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James, who asked to change his name to protect his identity, has a comfortable home but says the pile-up of bills and debts has left him in a desperate situation. The 54-year-old man believes he’ll lose the property “very soon” as he can’t keep up with energy bills and so he has instead slept in a wet sleeping bag on the streets of central Manchester lately.
He said: “I’ve still got my gaff, but what’s the point of living there when I can’t afford gas, electric and can’t get no help.
“I feel like I’m going to lose it soon, very soon. Since all them bills come in I’ve been on the streets five, six weeks, just to get used to it again, because I know it’s gonna happen again.
“I’ve got a new flat and I’m in arrears on that, my council tax comes through and my electricity and gas have gone through the roof.”
James told Manchester Evening News he feels it’s inevitable he’ll be evicted soon.
It is predicted that more than 66,000 people will be homeless by 2024 due to the rise in cost of living and benefit freezes, according to recent research by housing charity Crisis and Heriot-Watt University in Edinburgh.
James himself was homeless for 25 years until he got a place to stay in September thanks to Manchester City Council and a housing agency.
But the rising cost of living has affected James, and other rough sleepers, including 52-year-old Darren Dowling.
Darren lost his leg in an accident that left him unable to work, and then lost his flat.
He said: “Manchester has changed over the years, buildings popping up everywhere, but there’s still not enough places to put homeless in,” he says.
“People are going private, and when they’re going private they can’t afford to rent and they’re getting kicked out. There’s not money to go around from social, the DWP (Department of Work and Pensions).”
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Andy Burnham, Greater Manchester mayor, spearheaded the A Bed Every Night (ABEN) scheme which helps rehome people across Greater Manchester.
A Greater Manchester Combined Authority spokesperson said: “ABEN was launched in 2017 with a clear ambition: to end the need for rough sleeping in Greater Manchester. The service offers shelter and personal support on an emergency basis to people who would otherwise be spending the night out on the street, and those accessing ABEN are given help with basic needs, access to healthcare, and move-on options.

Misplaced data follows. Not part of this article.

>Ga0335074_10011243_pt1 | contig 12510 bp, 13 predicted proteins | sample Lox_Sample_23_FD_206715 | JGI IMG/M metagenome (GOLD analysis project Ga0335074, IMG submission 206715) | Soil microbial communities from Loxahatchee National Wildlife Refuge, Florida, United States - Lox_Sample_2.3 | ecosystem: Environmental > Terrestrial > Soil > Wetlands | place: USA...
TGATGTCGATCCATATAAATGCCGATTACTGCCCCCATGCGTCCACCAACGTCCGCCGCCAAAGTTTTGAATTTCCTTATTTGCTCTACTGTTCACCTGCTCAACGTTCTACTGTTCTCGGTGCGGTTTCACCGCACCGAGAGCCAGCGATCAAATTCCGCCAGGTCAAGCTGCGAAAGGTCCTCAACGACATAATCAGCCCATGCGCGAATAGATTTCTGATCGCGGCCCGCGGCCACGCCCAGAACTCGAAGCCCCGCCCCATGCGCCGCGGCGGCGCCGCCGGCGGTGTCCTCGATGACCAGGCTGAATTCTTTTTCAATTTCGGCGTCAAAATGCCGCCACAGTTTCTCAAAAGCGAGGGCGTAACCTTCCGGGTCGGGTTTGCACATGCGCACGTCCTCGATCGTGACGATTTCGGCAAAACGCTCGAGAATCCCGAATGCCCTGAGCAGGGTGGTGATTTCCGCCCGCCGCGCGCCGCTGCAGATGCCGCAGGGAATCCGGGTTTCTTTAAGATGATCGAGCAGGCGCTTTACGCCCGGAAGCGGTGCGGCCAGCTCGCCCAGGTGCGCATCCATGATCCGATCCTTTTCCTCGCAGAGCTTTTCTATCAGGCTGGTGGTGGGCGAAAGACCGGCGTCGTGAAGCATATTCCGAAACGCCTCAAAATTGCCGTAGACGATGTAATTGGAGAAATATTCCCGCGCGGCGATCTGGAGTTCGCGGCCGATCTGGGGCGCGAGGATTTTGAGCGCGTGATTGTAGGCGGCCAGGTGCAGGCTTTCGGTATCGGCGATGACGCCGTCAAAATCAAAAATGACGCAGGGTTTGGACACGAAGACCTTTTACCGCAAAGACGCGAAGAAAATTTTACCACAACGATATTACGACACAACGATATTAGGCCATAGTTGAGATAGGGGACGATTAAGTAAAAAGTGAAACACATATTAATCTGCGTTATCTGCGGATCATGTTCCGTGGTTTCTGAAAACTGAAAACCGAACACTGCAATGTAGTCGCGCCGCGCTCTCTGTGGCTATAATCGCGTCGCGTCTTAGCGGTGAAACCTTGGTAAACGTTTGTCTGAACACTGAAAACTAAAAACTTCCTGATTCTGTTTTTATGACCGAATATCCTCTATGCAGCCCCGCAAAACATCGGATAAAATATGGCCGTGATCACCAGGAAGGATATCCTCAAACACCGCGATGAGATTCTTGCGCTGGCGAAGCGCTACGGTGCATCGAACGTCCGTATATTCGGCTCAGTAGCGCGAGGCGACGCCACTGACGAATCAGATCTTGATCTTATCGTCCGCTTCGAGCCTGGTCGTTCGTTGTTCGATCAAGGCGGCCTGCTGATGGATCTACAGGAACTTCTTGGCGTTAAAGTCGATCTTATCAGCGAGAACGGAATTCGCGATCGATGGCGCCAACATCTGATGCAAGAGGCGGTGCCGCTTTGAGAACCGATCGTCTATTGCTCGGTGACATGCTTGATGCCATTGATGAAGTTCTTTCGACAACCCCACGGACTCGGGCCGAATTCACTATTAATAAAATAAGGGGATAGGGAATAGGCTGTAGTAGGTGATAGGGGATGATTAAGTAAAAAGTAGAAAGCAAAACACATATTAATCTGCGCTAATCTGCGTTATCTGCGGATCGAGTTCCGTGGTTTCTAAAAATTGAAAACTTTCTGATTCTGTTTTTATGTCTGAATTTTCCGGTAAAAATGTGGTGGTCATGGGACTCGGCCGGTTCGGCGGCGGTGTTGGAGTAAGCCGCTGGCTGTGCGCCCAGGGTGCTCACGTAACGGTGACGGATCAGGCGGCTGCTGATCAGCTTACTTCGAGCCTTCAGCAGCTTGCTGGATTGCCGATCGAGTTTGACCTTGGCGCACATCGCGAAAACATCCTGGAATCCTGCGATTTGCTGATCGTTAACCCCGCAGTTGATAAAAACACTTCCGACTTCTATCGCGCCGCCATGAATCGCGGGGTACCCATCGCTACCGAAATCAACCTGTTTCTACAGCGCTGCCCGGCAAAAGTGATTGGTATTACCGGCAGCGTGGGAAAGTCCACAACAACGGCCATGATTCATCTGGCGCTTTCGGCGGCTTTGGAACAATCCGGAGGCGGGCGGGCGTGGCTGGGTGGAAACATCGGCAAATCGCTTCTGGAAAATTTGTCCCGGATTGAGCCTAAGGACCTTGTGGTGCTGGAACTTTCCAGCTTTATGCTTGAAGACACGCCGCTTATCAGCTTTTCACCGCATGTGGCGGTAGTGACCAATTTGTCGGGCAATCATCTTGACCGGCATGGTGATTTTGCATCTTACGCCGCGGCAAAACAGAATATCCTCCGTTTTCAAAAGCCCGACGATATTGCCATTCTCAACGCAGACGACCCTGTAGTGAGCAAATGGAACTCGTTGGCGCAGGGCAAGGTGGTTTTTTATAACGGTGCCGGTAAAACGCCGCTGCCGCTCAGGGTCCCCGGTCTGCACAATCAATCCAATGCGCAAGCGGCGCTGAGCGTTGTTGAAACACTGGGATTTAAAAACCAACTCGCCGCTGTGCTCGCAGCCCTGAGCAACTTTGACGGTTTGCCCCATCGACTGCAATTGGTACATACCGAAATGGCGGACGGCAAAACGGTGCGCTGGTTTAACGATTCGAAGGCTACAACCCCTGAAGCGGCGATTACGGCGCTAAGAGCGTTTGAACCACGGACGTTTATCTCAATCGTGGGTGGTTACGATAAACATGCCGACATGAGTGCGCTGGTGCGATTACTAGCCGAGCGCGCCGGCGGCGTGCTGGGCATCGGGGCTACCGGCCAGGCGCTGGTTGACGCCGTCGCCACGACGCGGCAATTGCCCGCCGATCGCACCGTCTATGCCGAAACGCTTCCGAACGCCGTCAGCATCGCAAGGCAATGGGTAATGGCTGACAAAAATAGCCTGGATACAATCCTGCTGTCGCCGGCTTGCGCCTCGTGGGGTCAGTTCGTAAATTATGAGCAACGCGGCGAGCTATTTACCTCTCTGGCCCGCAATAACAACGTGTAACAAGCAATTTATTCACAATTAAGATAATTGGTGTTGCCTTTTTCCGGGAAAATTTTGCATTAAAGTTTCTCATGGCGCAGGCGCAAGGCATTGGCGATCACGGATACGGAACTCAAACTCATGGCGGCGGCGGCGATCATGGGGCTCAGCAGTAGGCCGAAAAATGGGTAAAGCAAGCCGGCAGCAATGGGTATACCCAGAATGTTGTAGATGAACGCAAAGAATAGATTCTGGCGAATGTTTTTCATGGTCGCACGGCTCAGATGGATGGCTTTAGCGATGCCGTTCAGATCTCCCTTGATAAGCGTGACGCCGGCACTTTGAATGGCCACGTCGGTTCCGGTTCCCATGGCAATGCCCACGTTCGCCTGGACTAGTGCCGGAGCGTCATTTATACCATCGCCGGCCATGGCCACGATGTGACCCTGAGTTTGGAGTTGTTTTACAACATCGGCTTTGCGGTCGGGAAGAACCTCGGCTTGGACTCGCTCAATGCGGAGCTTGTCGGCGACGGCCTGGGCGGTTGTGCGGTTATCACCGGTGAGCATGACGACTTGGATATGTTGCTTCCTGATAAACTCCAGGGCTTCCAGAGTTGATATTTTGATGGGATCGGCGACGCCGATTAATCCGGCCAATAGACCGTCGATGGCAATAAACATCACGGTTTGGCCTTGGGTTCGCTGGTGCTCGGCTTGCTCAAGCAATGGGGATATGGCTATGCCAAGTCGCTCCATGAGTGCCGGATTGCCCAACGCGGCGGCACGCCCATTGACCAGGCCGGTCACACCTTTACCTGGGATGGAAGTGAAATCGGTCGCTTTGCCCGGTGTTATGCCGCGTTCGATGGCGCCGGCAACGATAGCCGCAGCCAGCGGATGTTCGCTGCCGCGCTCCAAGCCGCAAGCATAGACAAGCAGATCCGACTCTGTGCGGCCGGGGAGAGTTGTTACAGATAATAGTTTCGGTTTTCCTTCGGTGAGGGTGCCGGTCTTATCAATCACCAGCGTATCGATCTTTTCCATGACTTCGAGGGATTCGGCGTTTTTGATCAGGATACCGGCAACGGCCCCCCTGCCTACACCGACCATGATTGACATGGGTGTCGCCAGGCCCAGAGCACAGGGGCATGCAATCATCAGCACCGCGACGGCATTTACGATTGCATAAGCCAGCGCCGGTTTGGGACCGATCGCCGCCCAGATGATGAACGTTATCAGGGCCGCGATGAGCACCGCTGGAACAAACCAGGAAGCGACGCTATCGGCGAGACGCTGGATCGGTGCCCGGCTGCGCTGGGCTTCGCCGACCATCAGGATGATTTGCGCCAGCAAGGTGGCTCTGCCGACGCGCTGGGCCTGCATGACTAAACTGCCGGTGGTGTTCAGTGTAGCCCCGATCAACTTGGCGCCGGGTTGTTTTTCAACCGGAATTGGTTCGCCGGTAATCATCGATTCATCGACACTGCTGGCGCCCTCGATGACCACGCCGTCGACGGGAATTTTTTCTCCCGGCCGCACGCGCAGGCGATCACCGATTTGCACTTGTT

“Twenty-one organisations across Greater Manchester provide accommodation including dedicated provision for women, LGBTQ+ people, those with pets, and people with No Recourse to Public Funds. Safety, assurance, and scrutiny practises are in place across all ABEN locations, with a view to ensuring that everyone who uses the service can get the support and the security they need.
“More than 500 spaces of emergency accommodation are always available throughout the whole year to anyone who needs them, with extra provision put in place at times of greater pressure or risk, including the winter months.
“From April to December 2021, 2,418 accommodation placements were made in ABEN services, and 41 per cent of people moved on positively into other housing settings, the majority to supported accommodation and private rented tenancies.
“ABEN has now developed into a multi-million pound project, with investment from all parts of Greater Manchester public services and national Government. It is one part of a wide-ranging series of measures to address the challenges of housing inequality and homelessness in our city-region, including our Homelessness Prevention Strategy, and Greater Manchester Leaders recently agreeing funding commitments worth £37.1m to support ongoing accommodation and support programmes for the next five years.”
Manchester City Council has been approached for comment.
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